Through mud, sand and water, kinetic sculpture racers go for glory

Melissa Allen, lower left, and aunt Connie Allen cheer on paddlers for Loose Cannon at the start of the 15th annual Kinetic Sculpture Race sponsored by AVAM.
Melissa Allen, lower left, and aunt Connie Allen cheer on paddlers for Loose Cannon at the start of the 15th annual Kinetic Sculpture Race sponsored by AVAM. (Kenneth K. Lam / Baltimore Sun)

It was just after noon Saturday and a large blue-crab-mobile was drifting out into the harbor with four students from Arbutus Middle School aboard and unable to steer. The problem? A thrown sock puppet that had damaged their controls.

The absurd moment captured the spirit of the annual Kinetic Sculpture Race, now in its 15th year, even down to the puppet as the source of mischief — carrying one is a requirement of the competition.


School principal Michelle Feeney watched anxiously from a pier at Canton Waterfront Park as a pair of kayakers paddled out to tow the middle-schoolers back to shore, so they could continue on their way.

"All they care about is who threw the sock puppet," Feeney said. (It was Ed Istwan, a race judge, who had seen it fall overboard.)


Finally, and with great effort, the vehicle lumbered out of the water to shouts of "Crab! Crab! Crab!"

All day Saturday a parade of kinetic sculptures — including a family of cannons, a tank made of beer boxes and a fleet of Star Wars space ships — wended their way for 14 miles through Baltimore's streets, into the water at Canton and through an obstacle course in Patterson Park.

From the sculptures themselves to the prizes doled out at the end of the day, the whole race is run in a spirit of goofy competition. The most coveted awards are not for the fastest finishers, but for those who come in dead in the middle, known as the Grand Mediocre Champion, and who arrive second-to-last at the finishing line.

The Grand Mediocre Champion was a mousetrap-themed vehicle called Eek!

Saturday morning, racers gathered with their contraptions at the American Visionary Art Museum in Federal Hill, which hosts the event, to get ready and assess their chances. The teams were a mix of returning veterans and new entrants, some with finely tuned craft, others hoping to wing it.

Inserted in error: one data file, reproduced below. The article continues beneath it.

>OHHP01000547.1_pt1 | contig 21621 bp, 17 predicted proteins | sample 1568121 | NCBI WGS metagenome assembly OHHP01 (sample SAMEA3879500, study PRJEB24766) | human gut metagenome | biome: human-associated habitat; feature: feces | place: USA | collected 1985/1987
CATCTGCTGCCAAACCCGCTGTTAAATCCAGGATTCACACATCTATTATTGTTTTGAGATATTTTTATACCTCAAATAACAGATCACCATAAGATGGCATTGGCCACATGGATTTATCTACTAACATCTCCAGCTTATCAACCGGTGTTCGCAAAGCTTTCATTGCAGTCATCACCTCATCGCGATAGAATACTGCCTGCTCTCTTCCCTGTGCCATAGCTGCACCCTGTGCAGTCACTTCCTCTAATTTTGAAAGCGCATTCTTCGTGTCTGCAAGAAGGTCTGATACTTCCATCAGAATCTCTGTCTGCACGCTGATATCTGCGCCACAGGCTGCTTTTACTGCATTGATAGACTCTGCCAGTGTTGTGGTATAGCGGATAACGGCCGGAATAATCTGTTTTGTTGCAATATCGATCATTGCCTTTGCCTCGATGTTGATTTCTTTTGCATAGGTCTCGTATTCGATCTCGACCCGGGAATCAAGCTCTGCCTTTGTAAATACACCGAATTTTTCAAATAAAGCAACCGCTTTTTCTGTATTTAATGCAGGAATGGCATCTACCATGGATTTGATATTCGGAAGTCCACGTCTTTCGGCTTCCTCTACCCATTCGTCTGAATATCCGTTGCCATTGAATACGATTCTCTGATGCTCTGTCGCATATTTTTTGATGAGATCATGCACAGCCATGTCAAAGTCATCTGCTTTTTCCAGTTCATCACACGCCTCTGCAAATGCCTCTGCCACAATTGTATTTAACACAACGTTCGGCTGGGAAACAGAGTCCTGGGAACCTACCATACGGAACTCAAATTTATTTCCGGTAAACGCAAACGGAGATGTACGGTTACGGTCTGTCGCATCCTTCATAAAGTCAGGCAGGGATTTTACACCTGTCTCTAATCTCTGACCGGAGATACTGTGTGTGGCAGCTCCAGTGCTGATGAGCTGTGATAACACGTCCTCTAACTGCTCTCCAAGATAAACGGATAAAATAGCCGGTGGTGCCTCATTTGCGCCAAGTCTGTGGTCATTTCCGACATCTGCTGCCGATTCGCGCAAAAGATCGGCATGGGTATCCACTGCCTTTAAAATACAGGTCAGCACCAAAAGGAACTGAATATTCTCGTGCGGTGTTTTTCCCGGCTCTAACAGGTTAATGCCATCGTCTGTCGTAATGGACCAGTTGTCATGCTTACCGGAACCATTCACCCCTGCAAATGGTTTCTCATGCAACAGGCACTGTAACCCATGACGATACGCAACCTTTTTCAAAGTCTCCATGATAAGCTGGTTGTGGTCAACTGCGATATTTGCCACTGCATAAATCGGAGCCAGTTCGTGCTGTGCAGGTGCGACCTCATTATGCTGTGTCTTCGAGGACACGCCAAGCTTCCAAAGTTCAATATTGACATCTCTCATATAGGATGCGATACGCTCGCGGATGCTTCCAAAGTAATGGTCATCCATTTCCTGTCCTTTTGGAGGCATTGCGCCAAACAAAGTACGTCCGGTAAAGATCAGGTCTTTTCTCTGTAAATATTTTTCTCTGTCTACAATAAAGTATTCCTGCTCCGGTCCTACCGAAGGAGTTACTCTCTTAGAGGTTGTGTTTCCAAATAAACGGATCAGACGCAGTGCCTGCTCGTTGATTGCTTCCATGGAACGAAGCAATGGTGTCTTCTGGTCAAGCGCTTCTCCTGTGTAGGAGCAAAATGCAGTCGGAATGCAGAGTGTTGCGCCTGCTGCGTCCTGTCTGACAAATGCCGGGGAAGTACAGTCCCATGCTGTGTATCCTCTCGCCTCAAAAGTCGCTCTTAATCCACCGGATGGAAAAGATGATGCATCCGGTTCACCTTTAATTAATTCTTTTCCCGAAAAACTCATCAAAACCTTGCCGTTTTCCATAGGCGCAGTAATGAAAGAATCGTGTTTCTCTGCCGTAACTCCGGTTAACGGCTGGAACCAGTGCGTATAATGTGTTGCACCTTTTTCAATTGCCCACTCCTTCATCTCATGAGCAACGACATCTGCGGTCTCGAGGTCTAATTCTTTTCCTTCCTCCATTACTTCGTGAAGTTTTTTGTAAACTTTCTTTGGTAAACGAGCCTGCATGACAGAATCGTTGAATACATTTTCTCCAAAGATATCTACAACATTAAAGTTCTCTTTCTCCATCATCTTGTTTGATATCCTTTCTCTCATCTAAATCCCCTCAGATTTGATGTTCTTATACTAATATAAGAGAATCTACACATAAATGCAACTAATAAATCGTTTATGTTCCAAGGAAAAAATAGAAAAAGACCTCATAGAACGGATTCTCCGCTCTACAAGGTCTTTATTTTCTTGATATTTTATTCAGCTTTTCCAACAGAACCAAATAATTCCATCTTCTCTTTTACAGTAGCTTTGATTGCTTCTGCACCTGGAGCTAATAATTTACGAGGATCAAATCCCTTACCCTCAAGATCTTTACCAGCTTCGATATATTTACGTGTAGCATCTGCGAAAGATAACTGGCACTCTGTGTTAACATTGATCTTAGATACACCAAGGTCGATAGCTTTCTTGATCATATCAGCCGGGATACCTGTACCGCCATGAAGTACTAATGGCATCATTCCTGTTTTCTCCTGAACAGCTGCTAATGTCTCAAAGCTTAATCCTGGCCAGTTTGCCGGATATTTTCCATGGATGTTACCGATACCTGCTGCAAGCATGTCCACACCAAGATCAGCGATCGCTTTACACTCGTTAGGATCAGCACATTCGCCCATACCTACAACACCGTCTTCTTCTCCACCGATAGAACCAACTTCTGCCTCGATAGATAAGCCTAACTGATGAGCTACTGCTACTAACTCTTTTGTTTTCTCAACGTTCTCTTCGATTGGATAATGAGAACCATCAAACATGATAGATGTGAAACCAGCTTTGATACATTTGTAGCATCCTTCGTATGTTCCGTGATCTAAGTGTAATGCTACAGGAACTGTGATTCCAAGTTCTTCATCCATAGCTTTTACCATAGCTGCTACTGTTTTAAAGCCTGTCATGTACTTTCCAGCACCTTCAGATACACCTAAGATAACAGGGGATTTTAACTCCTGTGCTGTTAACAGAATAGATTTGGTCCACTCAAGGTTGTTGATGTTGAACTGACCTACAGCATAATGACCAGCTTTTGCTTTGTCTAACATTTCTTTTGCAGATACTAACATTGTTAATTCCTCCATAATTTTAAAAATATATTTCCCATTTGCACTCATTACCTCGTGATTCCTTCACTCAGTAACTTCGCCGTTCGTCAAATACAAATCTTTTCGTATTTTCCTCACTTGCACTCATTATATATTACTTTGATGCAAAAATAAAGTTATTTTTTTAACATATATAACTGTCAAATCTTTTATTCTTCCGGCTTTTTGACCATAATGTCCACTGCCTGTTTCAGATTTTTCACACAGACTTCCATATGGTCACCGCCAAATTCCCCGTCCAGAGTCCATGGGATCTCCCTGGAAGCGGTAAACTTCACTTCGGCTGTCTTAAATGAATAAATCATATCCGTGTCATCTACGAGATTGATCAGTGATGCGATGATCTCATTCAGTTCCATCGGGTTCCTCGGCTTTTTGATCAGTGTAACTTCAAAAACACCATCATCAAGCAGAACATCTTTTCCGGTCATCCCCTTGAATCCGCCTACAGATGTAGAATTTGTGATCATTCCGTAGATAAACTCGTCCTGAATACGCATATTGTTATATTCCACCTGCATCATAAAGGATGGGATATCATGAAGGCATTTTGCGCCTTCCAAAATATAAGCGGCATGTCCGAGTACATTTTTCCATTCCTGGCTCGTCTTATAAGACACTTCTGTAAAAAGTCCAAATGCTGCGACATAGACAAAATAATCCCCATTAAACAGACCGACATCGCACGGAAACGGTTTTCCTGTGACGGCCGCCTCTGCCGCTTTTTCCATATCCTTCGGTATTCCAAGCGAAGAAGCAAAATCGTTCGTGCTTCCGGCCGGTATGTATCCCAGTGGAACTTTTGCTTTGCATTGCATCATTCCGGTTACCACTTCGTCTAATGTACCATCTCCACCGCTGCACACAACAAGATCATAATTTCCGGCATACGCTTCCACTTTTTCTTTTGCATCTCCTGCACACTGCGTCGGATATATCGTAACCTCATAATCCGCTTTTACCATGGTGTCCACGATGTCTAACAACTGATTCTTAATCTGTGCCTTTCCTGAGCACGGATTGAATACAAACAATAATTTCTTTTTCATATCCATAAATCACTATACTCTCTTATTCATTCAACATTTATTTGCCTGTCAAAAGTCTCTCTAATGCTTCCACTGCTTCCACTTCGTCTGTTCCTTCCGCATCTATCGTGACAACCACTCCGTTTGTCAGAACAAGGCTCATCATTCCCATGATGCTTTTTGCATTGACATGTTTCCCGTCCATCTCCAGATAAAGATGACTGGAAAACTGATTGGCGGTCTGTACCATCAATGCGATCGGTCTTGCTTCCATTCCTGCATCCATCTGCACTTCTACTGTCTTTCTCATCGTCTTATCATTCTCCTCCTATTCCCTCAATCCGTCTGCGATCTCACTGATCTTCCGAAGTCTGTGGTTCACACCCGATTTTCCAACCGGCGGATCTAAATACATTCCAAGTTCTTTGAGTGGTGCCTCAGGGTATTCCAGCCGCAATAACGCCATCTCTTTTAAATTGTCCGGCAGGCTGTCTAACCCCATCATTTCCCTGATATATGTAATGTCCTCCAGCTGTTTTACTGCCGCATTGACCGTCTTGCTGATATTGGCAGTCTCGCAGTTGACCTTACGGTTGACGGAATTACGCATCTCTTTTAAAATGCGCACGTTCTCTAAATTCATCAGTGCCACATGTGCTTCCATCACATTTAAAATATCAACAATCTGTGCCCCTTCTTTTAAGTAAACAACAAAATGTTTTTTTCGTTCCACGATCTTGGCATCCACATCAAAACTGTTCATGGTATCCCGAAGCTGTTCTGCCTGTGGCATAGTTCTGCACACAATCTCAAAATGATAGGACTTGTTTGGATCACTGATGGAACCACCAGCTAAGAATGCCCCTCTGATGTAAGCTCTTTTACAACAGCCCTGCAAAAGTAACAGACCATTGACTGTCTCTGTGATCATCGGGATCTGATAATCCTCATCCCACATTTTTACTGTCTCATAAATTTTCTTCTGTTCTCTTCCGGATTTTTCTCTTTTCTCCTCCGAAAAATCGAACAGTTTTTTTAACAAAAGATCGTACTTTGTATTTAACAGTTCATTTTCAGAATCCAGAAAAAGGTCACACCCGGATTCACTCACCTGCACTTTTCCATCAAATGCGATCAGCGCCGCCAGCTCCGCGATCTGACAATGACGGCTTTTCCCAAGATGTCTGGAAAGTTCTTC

Andrew Seiffert said his team was back after competing many times in the past. They were running a modified version of "Loose Cannon," a giant cannon sculpture mounted on 12-foot wheels that won last year's people's choice award.

"Over time you start to learn what the tricks of the trade are," Seiffert said.

His top tip was to keep it simple, but the cannon also had some clever engineering backing it up. The wheels, built by the team, featured pool floats as spokes for extra buoyancy, and the hull of the vehicle made from a boat.

"This is definitely the most sophisticated thing we've built," Seiffert said.

A few yards away, the team behind Tricyclotops — a dinosaur with a giant front wheel — was just hoping to get off the starting grid this year. They broke down after just 12 feet last time.

"We're totally re-engineered," team member Chester Stacy said. "If we can make it 13 feet, we're successful."

From the Visionary Art Museum, the sculpture-mobiles head along Key Highway before taking on a climb to the top of Federal Hill Park, where they glide (hopefully) along against the downtown skyline, before dipping down into the neighborhood and heading for the water-dunk.


There are rules in the race, and a team of judges monitors the course, but bribing them is encouraged.

In Canton, Del. Luke H. Clippinger, also a judge in the race, was wandering around in wig and robes and watching carefully as the vehicles struggled out of the water.

"It's my happiest day of the year," he said. "I love this part of my job."


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